Some time ago I was having dinner with my daughter, son-in-law and their friend, Kristen. I’m not sure how we got on the subject of children. Kristen is not a mom and this was well before Annie and Jerry found out they were having a baby. Perhaps we were talking about my son and daughter-in-law and what amazing parents they are to the now two-year old twins.
The very wise Kristen said, “I think the three most important things you can do for your children is to read to them, travel with them and love them.”
Those words have really stuck with me.
Having had such excellent role models in our own parents., I think (and hope) that Peter and I did a pretty good job following this with our kids.
We read to them.
Books have always been a big part of our family’s life. We made frequent trips to the local library, bought stacks of books at the annual book fair and were always the first to return our Scholastic Books order form.
Recently my son, responding to a Facebook meme listing his favorite books of all time, noted his love for the Encyclopedia Brown series. He said he was quite certain that there was a worn spot on the rug in the children’s section of our library where he remembers sitting for hours reading about the boy sleuth’s adventures. As his parent, I must say that warmed my heart.
At Annie’s baby showers, guests were asked to include a book with their gift instead of a card. This idea has been around for a while and I think it is brilliant. What a remarkable way to start a family’s library of children’s books!
Of course reading goes beyond books. We read newspapers, magazines, road signs – pretty much anything with printed words.
We regularly watched Wheel of Fortune as a family. Don’t laugh. Pat and Vanna provide a great tool for kids to learn to spell. And teach kids the difference between consonants and vowels.
Encouraging both reading and writing shows our kids the importance of words and language in our everyday lives.
We traveled with them.
Ok, so lots of our trips were to Disney World but still.
There is so much to be learned by traveling. Learning about new places and people, new foods and new customs. Learning to plan, read maps, pack a suitcase, make good choices with one’s souvenir allowance.
While books expand our imagination, travel expands our world view through experiences.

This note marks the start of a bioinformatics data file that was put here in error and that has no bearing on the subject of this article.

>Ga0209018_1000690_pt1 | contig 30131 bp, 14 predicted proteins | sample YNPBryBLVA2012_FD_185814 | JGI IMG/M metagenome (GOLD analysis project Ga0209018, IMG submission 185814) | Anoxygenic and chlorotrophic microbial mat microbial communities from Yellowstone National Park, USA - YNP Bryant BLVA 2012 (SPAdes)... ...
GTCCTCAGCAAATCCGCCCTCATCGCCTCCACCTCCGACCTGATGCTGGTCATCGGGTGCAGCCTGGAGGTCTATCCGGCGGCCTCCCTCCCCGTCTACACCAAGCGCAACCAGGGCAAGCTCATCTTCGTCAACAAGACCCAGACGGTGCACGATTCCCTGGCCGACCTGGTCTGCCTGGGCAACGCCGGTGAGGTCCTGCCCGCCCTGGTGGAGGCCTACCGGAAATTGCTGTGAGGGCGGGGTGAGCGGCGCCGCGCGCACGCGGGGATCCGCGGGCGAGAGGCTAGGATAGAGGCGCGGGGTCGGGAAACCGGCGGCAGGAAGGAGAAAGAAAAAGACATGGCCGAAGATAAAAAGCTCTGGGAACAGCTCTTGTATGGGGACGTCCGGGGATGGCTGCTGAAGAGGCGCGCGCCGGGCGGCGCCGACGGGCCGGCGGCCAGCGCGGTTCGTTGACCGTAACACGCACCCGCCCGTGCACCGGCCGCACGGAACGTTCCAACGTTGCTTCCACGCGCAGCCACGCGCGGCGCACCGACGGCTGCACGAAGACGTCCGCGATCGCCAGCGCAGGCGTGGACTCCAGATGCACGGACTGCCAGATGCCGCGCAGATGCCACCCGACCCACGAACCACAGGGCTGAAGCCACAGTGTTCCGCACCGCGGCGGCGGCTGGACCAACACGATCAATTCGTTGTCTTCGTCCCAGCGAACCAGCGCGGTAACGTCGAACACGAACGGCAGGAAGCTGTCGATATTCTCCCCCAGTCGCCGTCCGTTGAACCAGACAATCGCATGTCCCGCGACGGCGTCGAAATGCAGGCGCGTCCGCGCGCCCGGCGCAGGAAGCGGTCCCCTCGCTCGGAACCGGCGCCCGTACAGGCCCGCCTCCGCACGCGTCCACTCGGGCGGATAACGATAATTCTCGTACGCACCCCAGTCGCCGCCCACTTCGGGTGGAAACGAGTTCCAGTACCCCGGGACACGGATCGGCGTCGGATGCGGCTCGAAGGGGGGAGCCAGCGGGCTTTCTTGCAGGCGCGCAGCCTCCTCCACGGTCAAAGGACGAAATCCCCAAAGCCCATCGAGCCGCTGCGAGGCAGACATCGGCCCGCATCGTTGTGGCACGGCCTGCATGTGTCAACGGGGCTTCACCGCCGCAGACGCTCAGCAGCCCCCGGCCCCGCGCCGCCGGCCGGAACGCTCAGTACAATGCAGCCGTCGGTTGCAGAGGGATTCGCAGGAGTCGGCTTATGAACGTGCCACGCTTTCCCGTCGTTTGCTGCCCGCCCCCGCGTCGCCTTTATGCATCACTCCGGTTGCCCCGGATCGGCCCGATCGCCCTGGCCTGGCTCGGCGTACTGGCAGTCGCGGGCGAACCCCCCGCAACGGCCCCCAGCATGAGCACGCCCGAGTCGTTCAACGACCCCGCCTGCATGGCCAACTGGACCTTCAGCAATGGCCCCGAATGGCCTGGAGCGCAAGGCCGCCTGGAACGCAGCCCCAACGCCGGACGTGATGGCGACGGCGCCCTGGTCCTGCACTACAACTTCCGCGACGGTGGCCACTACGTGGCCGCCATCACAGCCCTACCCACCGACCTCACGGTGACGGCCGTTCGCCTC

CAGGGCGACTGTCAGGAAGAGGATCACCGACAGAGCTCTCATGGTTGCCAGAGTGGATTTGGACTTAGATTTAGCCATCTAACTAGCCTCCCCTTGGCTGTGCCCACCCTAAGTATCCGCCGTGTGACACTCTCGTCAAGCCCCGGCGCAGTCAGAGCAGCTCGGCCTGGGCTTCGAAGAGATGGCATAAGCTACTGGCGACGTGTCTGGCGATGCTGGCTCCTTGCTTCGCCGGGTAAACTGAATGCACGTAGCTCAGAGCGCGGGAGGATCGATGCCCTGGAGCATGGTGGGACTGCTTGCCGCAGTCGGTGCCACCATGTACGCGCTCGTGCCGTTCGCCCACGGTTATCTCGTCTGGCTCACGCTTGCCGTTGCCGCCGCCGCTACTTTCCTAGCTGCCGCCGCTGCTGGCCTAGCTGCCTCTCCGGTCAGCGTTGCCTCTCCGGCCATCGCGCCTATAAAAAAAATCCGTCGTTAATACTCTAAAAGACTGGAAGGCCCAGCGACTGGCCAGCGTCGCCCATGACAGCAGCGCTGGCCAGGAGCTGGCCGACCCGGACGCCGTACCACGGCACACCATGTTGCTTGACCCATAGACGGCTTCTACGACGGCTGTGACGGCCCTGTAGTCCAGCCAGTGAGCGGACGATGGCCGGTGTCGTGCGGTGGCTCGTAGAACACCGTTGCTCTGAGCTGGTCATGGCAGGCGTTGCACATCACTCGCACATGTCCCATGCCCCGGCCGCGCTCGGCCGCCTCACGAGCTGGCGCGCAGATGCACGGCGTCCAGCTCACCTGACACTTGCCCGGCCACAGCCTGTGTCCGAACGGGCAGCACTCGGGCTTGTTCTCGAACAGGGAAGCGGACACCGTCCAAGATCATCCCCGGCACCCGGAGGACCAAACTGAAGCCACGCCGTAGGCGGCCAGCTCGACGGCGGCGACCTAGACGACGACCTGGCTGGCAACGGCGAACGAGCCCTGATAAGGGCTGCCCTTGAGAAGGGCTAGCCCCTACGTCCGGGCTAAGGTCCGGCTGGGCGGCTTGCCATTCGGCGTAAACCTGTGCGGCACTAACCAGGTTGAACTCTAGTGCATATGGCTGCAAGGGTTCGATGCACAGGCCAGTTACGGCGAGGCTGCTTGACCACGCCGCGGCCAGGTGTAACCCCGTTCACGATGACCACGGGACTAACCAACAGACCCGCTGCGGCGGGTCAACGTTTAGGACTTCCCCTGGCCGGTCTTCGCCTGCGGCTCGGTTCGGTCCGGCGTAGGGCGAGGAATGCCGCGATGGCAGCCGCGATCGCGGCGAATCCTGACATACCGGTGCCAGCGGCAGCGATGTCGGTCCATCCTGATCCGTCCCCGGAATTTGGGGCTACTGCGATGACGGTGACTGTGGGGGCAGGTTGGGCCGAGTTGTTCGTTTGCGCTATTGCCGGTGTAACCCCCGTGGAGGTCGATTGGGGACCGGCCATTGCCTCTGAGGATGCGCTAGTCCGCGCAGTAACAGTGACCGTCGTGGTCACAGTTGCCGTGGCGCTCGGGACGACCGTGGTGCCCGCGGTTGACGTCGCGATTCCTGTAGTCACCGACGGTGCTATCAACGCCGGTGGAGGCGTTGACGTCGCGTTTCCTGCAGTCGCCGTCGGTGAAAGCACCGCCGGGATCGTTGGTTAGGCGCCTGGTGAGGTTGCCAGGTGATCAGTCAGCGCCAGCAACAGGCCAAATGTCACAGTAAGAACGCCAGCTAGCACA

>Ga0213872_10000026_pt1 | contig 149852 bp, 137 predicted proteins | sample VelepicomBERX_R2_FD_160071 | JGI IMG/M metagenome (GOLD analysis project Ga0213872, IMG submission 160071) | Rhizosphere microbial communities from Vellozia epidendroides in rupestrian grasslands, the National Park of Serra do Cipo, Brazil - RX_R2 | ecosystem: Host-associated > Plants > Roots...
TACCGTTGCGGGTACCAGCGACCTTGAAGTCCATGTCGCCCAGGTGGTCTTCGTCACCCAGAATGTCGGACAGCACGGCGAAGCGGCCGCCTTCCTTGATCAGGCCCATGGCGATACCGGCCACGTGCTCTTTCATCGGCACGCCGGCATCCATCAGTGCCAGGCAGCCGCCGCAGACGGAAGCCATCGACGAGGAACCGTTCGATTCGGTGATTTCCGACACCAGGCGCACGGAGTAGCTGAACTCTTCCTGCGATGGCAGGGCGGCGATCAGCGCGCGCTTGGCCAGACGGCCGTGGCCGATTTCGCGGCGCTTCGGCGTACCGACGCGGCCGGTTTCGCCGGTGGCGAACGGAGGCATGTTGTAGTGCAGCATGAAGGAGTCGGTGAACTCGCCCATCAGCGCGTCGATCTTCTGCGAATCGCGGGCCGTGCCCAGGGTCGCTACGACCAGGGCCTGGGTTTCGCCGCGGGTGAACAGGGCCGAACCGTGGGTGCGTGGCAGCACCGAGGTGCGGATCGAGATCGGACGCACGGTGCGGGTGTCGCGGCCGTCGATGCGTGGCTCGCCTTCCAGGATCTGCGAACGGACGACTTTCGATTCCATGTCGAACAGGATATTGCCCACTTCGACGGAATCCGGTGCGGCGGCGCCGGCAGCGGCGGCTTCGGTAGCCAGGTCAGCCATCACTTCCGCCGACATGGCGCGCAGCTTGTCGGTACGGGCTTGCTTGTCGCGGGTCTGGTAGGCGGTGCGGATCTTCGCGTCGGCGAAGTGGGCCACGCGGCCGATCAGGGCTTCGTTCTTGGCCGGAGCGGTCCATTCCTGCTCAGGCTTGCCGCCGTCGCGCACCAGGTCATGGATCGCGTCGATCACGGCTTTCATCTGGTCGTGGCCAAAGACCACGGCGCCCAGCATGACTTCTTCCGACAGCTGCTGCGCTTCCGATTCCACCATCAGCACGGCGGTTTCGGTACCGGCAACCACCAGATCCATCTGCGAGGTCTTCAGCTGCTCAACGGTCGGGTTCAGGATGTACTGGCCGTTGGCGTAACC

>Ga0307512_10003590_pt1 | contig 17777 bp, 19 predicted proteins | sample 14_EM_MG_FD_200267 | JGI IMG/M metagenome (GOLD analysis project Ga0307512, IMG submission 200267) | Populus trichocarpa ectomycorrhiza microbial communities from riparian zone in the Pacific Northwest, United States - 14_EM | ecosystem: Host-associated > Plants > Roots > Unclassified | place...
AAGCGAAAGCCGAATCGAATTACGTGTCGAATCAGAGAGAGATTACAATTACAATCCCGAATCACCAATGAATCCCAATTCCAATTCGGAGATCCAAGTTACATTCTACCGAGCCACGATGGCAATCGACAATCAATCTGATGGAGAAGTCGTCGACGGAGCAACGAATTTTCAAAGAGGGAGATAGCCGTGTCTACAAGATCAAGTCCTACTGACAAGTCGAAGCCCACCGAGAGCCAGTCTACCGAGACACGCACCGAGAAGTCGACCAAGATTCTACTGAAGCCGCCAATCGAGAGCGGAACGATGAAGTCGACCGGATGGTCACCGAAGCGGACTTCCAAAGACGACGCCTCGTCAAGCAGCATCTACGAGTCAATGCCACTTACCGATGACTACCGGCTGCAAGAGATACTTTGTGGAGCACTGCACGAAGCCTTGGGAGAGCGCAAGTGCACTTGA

But travel doesn’t just mean expensive or lavish vacations.
Travel can include local experiences like a trip to the zoo or a hike in the woods. It can mean a picnic at the beach or day spent at the county fair. It can be a special occasion dinner at a “fancy restaurant” where best manners are required.
Travel, to me, means any experience that takes us outside of our own little world and opens our eyes to new people, places and ideas.
We loved them.
And always will.
Loving our children often means hugs and kisses, sweet words and “I love you”s. Of course it also means setting down ground rules to clearly identify expectations. And it means letting our kids work through decision making, using those boundaries as a safety net as they learn how to navigate the world.
As parents we show our love by protecting our children from harm, trusting and respecting them, encouraging them to become their own true selves, supporting them, guiding them and eventually letting them go to live their own lives and follow their own dreams.
I always say that we work so hard to teach our children to become independent than darn if they don’t just go off and become independent. But that’s ok. We do our job so they can do theirs.
And now that we are blessed with grandchildren, Peter and I have the wonderful opportunity to share these gifts with our next generation.
The best things you can do for your children AND your grandchildren?
Read to them, travel with them and love them.Thanks for stopping by,
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